Craig has also built The Lofts, a $5.5 million building that includes 39 apartments and 8,000 feet of commercial space on North Broadway and is at work on a senior living facility on First Avenue Southwest called Generations on 1st, slated to open in March 2022.

Crestone Companies, a Watertown-based building and development firm, broke ground in November on a project that will include parking, commercial space and 62 apartments on the east end of Kemp Avenue. Eric Skott, Crestone’s CEO, says the downtown transformation has the feel of a domino effect. “The Goss had been in the works for 10 years and the Friends of the Goss finally took it over and funded it the way it needed to be funded. That was one big domino. The other was our Watertown Development Company and civic leaders providing TIFs (tax increment financing districts) and making it feasible for developers to come downtown. We were interested in downtown and loved the old buildings before all of that happened, but it really piqued the interest. There’s just a renewed energy downtown, and I think people are wanting to be a part of that energy, whether you really know why or not. I think it’s just starting to build.”

Angie Reppe became part of the downtown energy 10 years ago when she and her husband bought the old brick building that once housed the city’s Woolworth’s department store. Four years ago, they opened a coffee house called Gather in a portion of that building. “We lost our downtown coffee shop a few years ago, and everybody needs a place to hang out,” Reppe says. “It makes me happy to see people relaxing and having a good time.”

Local artist Dustin Sinner sells originals in a boutique connected to the Goss. His Glacial Lakes-themed paintings are especially popular. Havilah Holzwarth, who helps manage the store, also offers her custom-made shirts and greeting cards. Along Maple, Katie Voss operates Timberbloom, a home and lifestyle store that carries only American-made products. “We wanted American-made, because if you’re searching for American-made, you have to be very intentional, checking the back of everything,” Voss says. “We wanted to be a place where people could trust all of the products to be true to that vision.”

Inside the Goss, concerts, theater productions, meetings, receptions and other community events are packing the calendar. “We’ve been busier in the last year than I think anyone thought,” says Jamie Mack, the Goss’ executive director. “The community has wanted to use the building more than anyone anticipated, so we have people going in and out of here all the time. It’s been wonderful.”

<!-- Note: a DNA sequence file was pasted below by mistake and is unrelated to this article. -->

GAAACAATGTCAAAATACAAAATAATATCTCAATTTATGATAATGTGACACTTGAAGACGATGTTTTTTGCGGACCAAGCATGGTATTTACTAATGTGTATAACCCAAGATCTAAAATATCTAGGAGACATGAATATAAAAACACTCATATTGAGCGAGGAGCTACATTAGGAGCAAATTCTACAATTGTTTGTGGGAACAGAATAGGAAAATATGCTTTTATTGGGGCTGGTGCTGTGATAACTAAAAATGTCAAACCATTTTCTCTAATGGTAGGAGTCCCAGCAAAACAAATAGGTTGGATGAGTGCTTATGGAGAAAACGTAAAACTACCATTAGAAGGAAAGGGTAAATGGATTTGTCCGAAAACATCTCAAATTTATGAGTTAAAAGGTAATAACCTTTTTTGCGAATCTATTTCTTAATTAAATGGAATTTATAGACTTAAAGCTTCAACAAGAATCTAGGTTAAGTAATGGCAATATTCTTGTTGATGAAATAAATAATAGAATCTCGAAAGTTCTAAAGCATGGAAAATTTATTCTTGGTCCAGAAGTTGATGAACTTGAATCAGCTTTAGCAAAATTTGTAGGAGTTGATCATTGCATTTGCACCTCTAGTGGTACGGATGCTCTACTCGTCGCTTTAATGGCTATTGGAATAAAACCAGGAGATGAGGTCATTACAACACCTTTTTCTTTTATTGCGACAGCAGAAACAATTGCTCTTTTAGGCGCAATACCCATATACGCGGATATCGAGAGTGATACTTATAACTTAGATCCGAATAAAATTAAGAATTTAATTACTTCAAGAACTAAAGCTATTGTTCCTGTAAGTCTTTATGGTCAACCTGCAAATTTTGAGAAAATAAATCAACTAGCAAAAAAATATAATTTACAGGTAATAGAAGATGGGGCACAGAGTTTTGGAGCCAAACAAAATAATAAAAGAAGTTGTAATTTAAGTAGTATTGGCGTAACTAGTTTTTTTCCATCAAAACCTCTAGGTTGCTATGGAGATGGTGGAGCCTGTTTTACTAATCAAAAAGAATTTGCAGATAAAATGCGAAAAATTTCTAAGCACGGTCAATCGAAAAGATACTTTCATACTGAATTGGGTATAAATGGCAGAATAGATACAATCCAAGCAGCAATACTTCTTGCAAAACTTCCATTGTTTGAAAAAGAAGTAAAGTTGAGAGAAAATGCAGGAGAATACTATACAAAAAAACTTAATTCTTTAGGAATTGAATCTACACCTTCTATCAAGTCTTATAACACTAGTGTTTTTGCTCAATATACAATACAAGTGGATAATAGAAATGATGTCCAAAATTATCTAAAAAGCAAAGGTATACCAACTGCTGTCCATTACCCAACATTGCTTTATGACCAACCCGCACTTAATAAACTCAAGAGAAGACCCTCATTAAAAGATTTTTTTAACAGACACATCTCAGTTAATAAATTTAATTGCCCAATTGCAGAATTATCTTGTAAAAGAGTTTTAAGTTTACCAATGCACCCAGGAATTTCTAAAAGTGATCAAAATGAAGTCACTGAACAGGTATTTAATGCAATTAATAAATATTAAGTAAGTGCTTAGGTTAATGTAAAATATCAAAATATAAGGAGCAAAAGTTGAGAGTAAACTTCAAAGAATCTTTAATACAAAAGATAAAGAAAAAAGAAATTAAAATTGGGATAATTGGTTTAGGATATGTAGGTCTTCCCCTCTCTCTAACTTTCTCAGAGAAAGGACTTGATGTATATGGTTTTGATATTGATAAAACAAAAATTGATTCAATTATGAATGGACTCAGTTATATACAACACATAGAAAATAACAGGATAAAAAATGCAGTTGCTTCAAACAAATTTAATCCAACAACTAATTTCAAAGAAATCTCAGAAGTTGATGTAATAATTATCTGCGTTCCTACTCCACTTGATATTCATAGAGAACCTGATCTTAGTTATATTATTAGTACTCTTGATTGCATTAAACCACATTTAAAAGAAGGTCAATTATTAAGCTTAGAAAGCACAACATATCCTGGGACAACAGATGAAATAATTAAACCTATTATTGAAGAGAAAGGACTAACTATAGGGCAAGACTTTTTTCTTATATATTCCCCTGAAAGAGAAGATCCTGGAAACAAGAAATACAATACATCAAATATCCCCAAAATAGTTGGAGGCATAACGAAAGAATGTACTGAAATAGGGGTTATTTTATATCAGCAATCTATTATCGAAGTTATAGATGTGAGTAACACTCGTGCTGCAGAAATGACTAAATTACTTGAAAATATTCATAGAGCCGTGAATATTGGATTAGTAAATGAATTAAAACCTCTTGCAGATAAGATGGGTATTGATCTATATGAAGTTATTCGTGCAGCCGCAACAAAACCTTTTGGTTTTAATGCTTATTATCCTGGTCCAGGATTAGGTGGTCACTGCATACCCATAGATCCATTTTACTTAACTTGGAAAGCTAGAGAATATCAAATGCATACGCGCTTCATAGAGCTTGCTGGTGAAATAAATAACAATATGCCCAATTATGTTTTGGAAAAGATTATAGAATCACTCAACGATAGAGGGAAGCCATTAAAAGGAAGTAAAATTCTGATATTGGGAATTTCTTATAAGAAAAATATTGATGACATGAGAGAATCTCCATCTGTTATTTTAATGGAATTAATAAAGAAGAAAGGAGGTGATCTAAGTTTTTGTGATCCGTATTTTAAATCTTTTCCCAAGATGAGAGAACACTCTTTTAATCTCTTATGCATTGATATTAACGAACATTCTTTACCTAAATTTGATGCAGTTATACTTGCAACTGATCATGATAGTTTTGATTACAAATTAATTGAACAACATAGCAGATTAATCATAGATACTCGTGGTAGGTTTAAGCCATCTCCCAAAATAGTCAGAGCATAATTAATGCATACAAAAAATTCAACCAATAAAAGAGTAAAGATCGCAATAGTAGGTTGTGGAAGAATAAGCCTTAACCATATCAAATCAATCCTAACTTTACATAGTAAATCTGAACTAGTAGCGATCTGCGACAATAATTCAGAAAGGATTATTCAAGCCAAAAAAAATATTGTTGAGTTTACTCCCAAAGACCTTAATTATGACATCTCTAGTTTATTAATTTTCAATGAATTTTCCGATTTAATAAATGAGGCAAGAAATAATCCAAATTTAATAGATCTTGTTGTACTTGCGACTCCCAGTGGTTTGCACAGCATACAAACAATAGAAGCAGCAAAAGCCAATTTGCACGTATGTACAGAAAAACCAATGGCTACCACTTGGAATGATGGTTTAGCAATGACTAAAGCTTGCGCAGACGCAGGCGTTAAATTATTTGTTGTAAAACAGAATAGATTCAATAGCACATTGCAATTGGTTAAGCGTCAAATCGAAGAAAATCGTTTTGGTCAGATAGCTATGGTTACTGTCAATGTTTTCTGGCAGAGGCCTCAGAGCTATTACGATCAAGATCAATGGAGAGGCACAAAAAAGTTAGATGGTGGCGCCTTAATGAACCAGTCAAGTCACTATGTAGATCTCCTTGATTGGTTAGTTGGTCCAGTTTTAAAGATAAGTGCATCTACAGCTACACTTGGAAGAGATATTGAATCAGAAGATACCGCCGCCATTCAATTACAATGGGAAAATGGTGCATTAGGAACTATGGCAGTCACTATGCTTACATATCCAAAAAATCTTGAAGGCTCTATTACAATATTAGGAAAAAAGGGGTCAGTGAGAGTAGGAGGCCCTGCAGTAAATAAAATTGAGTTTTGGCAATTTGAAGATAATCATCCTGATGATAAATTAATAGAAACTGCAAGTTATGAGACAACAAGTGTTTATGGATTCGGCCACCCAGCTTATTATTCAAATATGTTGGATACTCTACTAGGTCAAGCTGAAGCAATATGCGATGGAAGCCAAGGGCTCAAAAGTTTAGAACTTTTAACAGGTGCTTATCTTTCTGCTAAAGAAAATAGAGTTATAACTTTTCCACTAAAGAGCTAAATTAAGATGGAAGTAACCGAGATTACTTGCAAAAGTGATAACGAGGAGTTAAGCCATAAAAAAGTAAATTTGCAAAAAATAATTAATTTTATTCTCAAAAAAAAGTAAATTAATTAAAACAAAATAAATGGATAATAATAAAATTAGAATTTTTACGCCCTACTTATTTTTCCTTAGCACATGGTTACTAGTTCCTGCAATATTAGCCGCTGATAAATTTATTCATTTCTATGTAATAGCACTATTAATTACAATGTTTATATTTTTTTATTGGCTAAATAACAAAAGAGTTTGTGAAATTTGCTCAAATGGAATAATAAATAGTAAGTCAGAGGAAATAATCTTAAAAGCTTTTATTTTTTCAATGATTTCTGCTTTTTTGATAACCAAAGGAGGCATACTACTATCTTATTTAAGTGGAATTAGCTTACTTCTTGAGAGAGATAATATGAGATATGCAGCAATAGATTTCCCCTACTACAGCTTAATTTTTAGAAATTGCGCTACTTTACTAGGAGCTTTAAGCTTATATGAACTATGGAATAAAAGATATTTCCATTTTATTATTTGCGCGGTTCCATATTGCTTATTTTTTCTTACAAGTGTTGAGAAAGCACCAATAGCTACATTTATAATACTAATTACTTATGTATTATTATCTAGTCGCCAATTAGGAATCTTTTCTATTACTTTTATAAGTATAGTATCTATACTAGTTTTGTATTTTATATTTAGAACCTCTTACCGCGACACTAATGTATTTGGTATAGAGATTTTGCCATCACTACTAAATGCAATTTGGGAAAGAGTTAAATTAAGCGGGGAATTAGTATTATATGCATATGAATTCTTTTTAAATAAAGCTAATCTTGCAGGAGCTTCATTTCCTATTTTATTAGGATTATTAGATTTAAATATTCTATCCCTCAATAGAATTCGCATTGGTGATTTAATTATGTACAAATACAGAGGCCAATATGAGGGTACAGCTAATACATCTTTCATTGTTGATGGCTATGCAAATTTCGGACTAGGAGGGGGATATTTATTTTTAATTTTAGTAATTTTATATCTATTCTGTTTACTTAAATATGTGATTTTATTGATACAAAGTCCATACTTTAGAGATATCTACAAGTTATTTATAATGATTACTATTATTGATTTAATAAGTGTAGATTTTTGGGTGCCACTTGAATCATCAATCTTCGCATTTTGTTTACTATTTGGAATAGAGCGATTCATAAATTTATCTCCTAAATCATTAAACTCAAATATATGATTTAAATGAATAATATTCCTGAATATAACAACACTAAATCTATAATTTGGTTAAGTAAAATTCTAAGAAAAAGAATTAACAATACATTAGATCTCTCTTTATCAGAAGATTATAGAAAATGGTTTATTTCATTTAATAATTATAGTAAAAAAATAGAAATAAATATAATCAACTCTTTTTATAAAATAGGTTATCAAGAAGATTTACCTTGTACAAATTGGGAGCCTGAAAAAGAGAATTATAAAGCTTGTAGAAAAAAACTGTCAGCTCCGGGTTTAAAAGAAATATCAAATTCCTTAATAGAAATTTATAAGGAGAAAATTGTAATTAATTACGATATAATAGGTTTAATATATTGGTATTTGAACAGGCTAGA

Donus Roberts has watched the downtown spring back to life from his own shop, DDR Books, on Maple, just across the street from where he once sold books. “The mall opened here in 1976, and downtown appears to be the healthiest it’s been since that time,” Roberts says. “We have more stores, and they’ve changed what they’re selling. Lots of things are different now. I’ve been coming down here at night and you can’t park anywhere around here. There are cars everywhere. I have to go around the block and park and come in through my back door, and I’m absolutely exhilarated to do that.”

Downtown Watertown is once again abuzz with activity, and it seems people from throughout the Glacial Lakes and beyond are eager to experience it.

Editor’s Note: This story is revised from the January/February 2022 issue of South Dakota Magazine. To order a copy or to subscribe, call (800) 456-5117.


05:41 am - Wed, February 8 2023
Ed and DeEtte Goss said:
Todays note in "on this day" about Verne Sankey. I am not much of a book reader but within about 2 foot from this computer the book titled "VERNE SANKEY" America's first Public Enemy, written by Timothy W. Bjorkman. I'm reading this now and boy is it ever interesting.
Then I had to read your story of the Goss Opera House in Watertown, and it's very interesting how a community can put it all back together.
Any way I find it interesting how your web page and magazine can keep ones interest for so many years. Thank you folks again for another interesting day for Ed Goss